Leeds-based NHS Digital – formerly known as NHS Health and Social Care Information Centre – has agreed to hand over patients’ information to the Home Office without GPs’ consent if it believes patients have committed an immigration offence.
If you disagree with this, please tell:
- the Secretary of State for the Home Office, Amber Rudd MP – email: email@example.com ; facebook Twitter: @AmberRudd_MP @UKHomeOffice
- your MP – you can find their contact details here
- NHS Digital – contact details here .
The information NHS Digital is handing over is a patient’s last known address, date of birth, full name, and date of NHS registration.
It is not expected to include clinical information, but this may not apply for those held in immigration detention. The details are in a Detention Services Order (DSO) re-released in May 20162. The specimen consent form and process of gaining the patient’s signature to it, without legal advice or other advocacy support for the many with mental illness or who lack mental capacity, has been described as ‘non-consent obtained under duress’.
The Home Office will use the information to deny access to benefits to people who have committed an immigration offence. In more serious cases it will arrest, detain, or deport them.
Until January 2017, when this memorandum of understanding came into effect between NHS Digital and the Home Office, if the Home Office wanted patient data it had to ask GPs. According to charity Doctors of the World, they often refused.
This is because they believe health care is a human right, patient confidentiality is central to their professional ethics and no one should be afraid to go to the doctor because they fear they might be punished.
A letter to the Guardian on 27 January 2017 signed by organisations such as Doctors of the World, the National Aids Trust, and the British HIV Association warned that the agreement:
“marks the intrusion of a political agenda into how our medical records are kept and safeguarded. It shows that NHS Digital cannot be trusted with our confidential information.”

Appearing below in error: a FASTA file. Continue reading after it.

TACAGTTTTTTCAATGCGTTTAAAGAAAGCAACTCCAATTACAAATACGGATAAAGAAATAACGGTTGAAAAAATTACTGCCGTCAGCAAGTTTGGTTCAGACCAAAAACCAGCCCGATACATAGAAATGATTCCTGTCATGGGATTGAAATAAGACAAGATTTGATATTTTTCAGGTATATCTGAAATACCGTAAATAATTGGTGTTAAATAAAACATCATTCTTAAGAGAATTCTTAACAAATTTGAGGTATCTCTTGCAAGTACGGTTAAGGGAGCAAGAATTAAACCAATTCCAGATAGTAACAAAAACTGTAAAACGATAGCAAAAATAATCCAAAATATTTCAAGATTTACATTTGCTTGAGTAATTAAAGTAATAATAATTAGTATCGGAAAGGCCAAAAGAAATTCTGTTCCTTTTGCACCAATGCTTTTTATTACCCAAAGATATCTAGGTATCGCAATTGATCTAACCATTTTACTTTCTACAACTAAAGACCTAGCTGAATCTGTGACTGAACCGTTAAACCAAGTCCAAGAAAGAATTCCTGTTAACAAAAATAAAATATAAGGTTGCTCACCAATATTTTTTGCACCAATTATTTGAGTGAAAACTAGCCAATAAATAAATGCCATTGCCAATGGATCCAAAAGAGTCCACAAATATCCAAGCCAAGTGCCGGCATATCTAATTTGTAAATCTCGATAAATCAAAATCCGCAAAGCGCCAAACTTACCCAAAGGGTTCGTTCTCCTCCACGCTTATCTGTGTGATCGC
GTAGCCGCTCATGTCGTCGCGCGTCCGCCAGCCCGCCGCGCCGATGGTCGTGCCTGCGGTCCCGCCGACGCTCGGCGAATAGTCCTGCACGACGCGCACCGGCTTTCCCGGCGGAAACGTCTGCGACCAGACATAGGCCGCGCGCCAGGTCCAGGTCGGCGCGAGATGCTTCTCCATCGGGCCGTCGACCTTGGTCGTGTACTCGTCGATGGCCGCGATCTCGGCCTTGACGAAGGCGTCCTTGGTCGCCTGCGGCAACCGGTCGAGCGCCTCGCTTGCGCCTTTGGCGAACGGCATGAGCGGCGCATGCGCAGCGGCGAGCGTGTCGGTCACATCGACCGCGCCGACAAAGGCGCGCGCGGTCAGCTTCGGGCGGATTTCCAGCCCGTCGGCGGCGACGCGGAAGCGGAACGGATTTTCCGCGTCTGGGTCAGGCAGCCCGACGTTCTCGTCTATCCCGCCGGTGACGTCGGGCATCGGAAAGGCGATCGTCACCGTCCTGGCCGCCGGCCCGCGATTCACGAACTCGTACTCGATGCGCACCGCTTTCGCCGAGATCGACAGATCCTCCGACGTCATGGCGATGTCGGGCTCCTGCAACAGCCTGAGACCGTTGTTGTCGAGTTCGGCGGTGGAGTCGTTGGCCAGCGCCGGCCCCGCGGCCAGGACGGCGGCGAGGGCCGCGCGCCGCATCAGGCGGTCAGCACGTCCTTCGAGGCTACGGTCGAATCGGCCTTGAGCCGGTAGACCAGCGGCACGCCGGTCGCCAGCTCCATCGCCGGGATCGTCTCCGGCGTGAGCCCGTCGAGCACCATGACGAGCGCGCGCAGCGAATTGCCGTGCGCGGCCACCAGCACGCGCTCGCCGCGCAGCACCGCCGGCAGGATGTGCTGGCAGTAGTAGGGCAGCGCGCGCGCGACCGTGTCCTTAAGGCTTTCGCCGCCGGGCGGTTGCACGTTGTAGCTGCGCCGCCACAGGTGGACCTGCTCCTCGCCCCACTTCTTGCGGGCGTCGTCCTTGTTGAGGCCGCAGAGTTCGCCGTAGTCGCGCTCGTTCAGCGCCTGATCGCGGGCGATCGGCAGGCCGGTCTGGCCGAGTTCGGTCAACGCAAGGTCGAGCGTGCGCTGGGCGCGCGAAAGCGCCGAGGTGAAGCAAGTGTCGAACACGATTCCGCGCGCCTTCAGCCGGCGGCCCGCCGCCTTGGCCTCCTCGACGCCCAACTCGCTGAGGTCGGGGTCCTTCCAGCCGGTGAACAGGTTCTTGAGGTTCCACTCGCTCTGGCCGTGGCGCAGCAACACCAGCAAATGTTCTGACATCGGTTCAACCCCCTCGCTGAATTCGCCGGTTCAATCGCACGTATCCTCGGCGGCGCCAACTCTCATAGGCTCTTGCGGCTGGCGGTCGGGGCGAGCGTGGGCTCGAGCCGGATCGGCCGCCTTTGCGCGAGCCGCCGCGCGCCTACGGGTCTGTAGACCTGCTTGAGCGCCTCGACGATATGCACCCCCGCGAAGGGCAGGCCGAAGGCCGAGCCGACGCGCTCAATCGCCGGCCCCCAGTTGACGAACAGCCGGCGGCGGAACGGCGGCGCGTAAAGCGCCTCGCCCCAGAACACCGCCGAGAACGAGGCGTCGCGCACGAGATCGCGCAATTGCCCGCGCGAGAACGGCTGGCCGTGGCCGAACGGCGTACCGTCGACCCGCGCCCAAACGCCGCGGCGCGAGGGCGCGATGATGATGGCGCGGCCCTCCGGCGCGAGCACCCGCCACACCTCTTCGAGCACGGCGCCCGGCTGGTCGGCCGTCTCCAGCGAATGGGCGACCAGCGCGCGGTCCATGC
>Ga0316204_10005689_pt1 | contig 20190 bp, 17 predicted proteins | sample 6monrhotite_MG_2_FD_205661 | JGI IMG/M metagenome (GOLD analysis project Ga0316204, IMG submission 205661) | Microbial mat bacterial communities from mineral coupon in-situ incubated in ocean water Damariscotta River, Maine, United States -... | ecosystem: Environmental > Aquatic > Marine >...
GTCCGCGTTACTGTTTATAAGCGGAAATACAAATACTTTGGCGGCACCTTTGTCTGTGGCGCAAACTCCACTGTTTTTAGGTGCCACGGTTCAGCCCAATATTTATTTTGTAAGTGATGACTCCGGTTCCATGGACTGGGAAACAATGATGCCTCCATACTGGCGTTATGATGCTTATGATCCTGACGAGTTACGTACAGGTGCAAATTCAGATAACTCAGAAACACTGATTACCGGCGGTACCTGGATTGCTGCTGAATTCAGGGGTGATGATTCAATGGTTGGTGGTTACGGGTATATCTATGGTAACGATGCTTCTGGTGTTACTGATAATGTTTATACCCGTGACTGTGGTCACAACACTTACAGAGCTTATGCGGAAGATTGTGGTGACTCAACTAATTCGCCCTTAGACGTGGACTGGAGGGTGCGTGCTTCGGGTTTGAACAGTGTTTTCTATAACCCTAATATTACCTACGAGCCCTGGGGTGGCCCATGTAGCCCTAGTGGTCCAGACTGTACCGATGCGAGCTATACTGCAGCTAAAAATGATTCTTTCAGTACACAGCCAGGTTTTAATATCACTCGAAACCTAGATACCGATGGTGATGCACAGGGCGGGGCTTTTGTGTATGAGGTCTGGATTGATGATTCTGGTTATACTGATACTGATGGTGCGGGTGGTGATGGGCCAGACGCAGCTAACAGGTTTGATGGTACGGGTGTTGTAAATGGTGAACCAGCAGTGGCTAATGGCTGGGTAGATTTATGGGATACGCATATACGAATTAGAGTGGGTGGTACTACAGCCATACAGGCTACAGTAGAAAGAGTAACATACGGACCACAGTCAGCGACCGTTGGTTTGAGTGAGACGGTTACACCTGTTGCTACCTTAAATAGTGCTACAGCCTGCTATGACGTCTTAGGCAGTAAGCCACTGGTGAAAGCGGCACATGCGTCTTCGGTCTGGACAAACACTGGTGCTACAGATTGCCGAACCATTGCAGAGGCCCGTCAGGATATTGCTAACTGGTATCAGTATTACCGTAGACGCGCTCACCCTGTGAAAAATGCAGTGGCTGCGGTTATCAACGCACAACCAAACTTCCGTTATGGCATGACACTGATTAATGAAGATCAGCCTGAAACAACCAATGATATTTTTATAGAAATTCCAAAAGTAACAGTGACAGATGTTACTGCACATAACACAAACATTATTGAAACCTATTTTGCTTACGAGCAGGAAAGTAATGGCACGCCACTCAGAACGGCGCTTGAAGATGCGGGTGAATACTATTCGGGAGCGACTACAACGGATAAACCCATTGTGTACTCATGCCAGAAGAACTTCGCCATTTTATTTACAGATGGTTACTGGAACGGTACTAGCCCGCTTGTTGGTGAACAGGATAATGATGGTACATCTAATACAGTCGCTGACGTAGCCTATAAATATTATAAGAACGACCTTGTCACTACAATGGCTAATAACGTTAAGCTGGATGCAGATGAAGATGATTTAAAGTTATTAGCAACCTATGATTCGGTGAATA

The letter continues,
“We are especially worried at the impact on trust in the NHS among migrants. They include people who have been tortured, or trafficked, people who have serious communicable diseases, people who have vulnerable dependents including children. The migrants affected by these measures retain the right to access a wide range of NHS services perfectly lawfully. But doctors can no longer provide the assurances of confidentiality they once thought they were able to. This is a further obstacle to confident healthcare access and will in our view cause harm both to individual and public health.”
Fiona Caldicott, the NHS’s national data guardian, will also look at the practice to ensure that all uses of patient information are “transparent, legal and proportionate.”
An article in the British Medical Journal reports that Jessica Potter, a clinical research fellow at Queen Mary University of London who is undertaking research on migrants’ access to healthcare in the UK, believes that it will deter many undocumented migrants from seeking healthcare or encourage them to give false names and addresses.
Various studies show links between the threat of deportation and reluctance to seek healthcare. One study of 268 legal immigrant students in Sweden showed that threat of deportation was the main determinant for avoiding seeking healthcare for treatment of HIV. And a review of 66 studies on barriers to healthcare for undocumented migrants found that understanding the healthcare system, shame, and the fear of deportation were the main barriers.
This info is from articles in the British Medical Journal:
BMJ 2017;356:j911 doi: 10.1136/bmj.j911 (Published 2017 February 22)